The story of the ‘fair-weather’ roads
NEAR THE FLOYD-MONTGOMERY COUNTY LINE — If there is a blizzard here on Fishers View Mountain, state plows will not clear it.
If a tree falls, to borrow a phrase, the Virginia Department of Transportation will not hear it.
At least not at this time of year.
Fishers View Road is one of a half dozen roads in the New River and Roanoke valleys with a unique designation. They are part of the state system — but from November to April the state officially ignores them.
Call them fair-weather roads.
“They are VDOT-maintained roads,” explained Jason Bond, a spokesman for the highway department’s Salem district office. “We just don’t do winter maintenance on them.”
Jessica Metheny and her family live in the last house on the Shawsville side of the unmaintained section of Fishers View Road. The terrain is steep and thickly wooded, and even the maintained portion of the road is a one-lane gravel path.
Laughing, Metheny said that when she moved in five-and-a-half years ago, her mother — who’d lived in the small community of Hollybrook in Bland County — gave the neighborhood a once-over and pronounced that “When God comes, he’s going to forget you.”
But while Fishers View Mountain feels remote, it’s not so bad, Metheny said last week.
“It’s inconvenient when it comes to driving out, … but it’s peaceful,” she said.
A few sharp curves down the mountain, Jim Jachimski said he enjoyed having a relatively flat and well-maintained year-round road from his house out to Allegheny Springs and Shawsville. But he said he often traveled the unmaintained section, as well.
“I stay up there,” Jachimski said. “I hunt a lot.”
Though state crews stay away in winter months, the road is not closed.
“I can be in Floyd in 15 minutes,” Jachimski said, by going through the unmaintained section of Fishers View Road and cutting across to U.S. 220.
Of course, that’s in good weather. Once Fishers View Road is covered in snow or ice, it can be impassable for weeks, Jachimski said, echoing an evaluation given by others who live near the unmaintained section.
“It’s the dark side,” Jachimski said. “Sun don’t hit a lot of it.”
It is not the difficulty of winter maintenance, necessarily, that prompted the state to long-ago suspend operations on Fishers View Road and the others on the November-April list, Bond said.
The roads — one each in Montgomery, Pulaski, Giles, Craig, Roanoke and Botetourt counties — just don’t have any residences or active farmland along the sections that are not maintained.
It’s a list that hasn’t changed in decades, he said.
Dan Brugh, who oversaw VDOT’s Christiansburg residency office for more than 20 years before retiring in 2003, agreed.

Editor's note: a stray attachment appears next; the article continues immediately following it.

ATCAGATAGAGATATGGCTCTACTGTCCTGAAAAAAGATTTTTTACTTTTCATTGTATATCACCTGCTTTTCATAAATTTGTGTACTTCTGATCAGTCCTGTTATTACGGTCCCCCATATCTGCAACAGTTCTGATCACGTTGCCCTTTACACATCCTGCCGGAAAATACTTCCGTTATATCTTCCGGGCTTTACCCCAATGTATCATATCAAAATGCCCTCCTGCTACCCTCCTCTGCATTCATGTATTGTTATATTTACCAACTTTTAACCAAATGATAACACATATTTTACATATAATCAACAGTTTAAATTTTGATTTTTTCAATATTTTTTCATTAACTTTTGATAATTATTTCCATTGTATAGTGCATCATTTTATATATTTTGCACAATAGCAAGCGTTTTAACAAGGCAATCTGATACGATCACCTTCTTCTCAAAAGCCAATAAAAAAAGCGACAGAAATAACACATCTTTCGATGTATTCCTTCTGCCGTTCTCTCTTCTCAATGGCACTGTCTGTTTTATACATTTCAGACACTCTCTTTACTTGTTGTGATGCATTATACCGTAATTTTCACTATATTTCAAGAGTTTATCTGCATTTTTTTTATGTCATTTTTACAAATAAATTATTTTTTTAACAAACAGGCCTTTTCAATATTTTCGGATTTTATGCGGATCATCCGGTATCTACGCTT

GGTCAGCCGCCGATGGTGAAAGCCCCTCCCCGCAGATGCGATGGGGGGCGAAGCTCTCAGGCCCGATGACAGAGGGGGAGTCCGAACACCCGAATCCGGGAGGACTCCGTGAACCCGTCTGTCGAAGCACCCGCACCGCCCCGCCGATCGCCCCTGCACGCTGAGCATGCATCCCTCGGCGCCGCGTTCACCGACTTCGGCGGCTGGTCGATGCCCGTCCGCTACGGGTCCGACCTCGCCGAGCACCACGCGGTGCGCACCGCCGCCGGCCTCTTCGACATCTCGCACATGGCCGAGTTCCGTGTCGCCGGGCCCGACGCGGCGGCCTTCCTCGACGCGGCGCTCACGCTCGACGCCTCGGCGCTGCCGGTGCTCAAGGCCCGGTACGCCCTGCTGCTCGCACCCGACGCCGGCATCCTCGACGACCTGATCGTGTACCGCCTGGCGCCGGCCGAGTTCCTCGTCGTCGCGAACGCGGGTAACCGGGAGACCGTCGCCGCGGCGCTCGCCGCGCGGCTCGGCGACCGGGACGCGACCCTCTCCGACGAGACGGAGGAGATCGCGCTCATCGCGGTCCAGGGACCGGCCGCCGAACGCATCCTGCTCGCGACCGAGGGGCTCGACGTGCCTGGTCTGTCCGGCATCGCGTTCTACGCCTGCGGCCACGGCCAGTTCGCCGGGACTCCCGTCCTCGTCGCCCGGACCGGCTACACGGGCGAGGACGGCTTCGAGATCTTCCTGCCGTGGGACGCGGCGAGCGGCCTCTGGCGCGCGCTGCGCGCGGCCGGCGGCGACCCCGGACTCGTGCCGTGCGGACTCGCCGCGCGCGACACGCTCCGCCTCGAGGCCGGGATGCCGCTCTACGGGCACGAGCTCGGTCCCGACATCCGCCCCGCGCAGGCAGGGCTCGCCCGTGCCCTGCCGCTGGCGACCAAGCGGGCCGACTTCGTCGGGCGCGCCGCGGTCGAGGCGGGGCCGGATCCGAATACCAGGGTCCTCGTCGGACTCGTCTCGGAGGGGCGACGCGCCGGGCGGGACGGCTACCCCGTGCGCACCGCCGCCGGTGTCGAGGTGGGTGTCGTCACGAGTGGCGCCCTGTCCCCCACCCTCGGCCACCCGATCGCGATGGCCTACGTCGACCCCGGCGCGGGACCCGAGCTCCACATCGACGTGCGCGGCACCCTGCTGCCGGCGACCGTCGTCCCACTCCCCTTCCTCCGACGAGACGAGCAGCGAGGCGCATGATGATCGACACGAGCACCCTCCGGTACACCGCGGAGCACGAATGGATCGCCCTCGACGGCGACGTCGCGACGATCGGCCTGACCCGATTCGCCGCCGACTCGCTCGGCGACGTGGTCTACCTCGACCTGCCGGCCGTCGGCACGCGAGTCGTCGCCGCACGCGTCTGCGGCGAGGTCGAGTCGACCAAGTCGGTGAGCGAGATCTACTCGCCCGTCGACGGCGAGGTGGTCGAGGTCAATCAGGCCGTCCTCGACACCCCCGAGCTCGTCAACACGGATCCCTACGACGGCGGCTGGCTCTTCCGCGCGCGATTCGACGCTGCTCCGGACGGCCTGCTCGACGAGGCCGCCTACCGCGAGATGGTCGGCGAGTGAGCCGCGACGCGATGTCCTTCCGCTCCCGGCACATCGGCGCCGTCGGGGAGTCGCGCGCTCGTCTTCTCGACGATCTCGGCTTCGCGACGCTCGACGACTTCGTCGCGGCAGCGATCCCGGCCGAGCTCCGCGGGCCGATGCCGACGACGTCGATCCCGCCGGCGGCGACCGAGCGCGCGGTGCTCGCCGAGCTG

Brugh said he took periodic traffic counts as part of his job to make sure more effort shouldn’t be put into upgrading and maintaining the fair-weather roads.
But the vehicle counts didn’t increase. And while crews would have responded to an emergency, there just wasn’t any reason to put a lot of effort into winter upkeep, Brugh said.
“We’re not going to go up and spend days opening a road from 2 feet of snow that has nobody traveling on it,” Brugh said. “I think the whole thing was set up to make sure you weren’t spending money doing things you didn’t have to do.”
Erika Johnson, who with her partner, Kris Hodges, created and oversees the annual FloydFest music extravaganza, has lived most of her life on the Pilot side of Fishers View Mountain.
Johnson said she has girlhood memories of falling asleep as her parents drove up Fishers View Road on the way home from outings, then “waking up because we’re in a ditch and they’re shoveling, putting branches or gravel down under the wheels so we can go out.”
“I’ve become terrified of that road from November to May,” Johnson said.
Her family called the unmaintained section “the backside,” and Johnson said the road over the mountain toward Shawsville still “is insanely different from the other direction where it gets sun.”
But as long as temperatures have been above freezing for a few weeks, she and Hodges use the road regularly as a shortcut to Roanoke, Johnson said.
Joyce and Charles Horner, who for 25 years have lived closest to the unmaintained section on the Pilot side, said they also often drive the unmaintained section to get to Roanoke. It cuts 20 minutes from a wider, paved route through Pilot and Christiansburg, Joyce Horner said.
Like others on Fishers View Road, Horner said she appreciated the privacy that the lack of maintenance helps foster.
“That’s one of the reasons we live here,” she said. “When we moved to the country, we wanted to live in the country.”
Her husband agreed.
“I grew up in the woods, and I’m used to living in the woods,” Charles Horner said. “Nobody bothers you, but if you need some help, somebody will help you.”
Like the other residents contacted for this story, Horner said he isn’t looking for any more state maintenance.
Informed drivers carry chainsaws when they travel Fishers View Road in the winter, he said.
“If a tree falls across it, it don’t last long.”
The Roanoke Times | 381-1669
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